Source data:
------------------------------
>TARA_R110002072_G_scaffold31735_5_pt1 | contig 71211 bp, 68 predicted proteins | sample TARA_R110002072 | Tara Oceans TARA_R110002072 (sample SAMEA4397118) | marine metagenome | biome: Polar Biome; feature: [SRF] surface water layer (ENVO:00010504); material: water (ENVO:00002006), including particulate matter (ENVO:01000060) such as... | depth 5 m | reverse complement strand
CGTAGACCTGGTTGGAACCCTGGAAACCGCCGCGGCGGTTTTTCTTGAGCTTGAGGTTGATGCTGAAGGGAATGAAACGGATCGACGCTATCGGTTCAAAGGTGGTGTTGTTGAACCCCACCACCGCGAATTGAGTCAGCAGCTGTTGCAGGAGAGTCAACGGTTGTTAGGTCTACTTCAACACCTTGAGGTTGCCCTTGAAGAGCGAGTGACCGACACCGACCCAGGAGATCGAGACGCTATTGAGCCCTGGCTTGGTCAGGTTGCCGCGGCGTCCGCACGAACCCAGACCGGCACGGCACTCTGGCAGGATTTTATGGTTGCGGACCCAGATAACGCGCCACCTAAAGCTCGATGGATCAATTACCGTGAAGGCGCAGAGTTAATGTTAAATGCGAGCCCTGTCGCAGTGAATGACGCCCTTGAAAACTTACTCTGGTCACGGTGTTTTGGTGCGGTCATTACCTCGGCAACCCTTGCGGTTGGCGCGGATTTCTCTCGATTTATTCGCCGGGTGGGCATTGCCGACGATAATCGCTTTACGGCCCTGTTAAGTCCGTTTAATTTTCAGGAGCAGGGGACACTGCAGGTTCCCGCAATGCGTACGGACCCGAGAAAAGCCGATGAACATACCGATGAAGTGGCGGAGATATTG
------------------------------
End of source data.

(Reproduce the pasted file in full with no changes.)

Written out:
>TARA_R110002072_G_scaffold31735_5_pt1 | contig 71211 bp, 68 predicted proteins | sample TARA_R110002072 | Tara Oceans TARA_R110002072 (sample SAMEA4397118) | marine metagenome | biome: Polar Biome; feature: [SRF] surface water layer (ENVO:00010504); material: water (ENVO:00002006), including particulate matter (ENVO:01000060) such as... | depth 5 m | reverse complement strand
CGTAGACCTGGTTGGAACCCTGGAAACCGCCGCGGCGGTTTTTCTTGAGCTTGAGGTTGATGCTGAAGGGAATGAAACGGATCGACGCTATCGGTTCAAAGGTGGTGTTGTTGAACCCCACCACCGCGAATTGAGTCAGCAGCTGTTGCAGGAGAGTCAACGGTTGTTAGGTCTACTTCAACACCTTGAGGTTGCCCTTGAAGAGCGAGTGACCGACACCGACCCAGGAGATCGAGACGCTATTGAGCCCTGGCTTGGTCAGGTTGCCGCGGCGTCCGCACGAACCCAGACCGGCACGGCACTCTGGCAGGATTTTATGGTTGCGGACCCAGATAACGCGCCACCTAAAGCTCGATGGATCAATTACCGTGAAGGCGCAGAGTTAATGTTAAATGCGAGCCCTGTCGCAGTGAATGACGCCCTTGAAAACTTACTCTGGTCACGGTGTTTTGGTGCGGTCATTACCTCGGCAACCCTTGCGGTTGGCGCGGATTTCTCTCGATTTATTCGCCGGGTGGGCATTGCCGACGATAATCGCTTTACGGCCCTGTTAAGTCCGTTTAATTTTCAGGAGCAGGGGACACTGCAGGTTCCCGCAATGCGTACGGACCCGAGAAAAGCCGATGAACATACCGATGAAGTGGCGGAGATATTG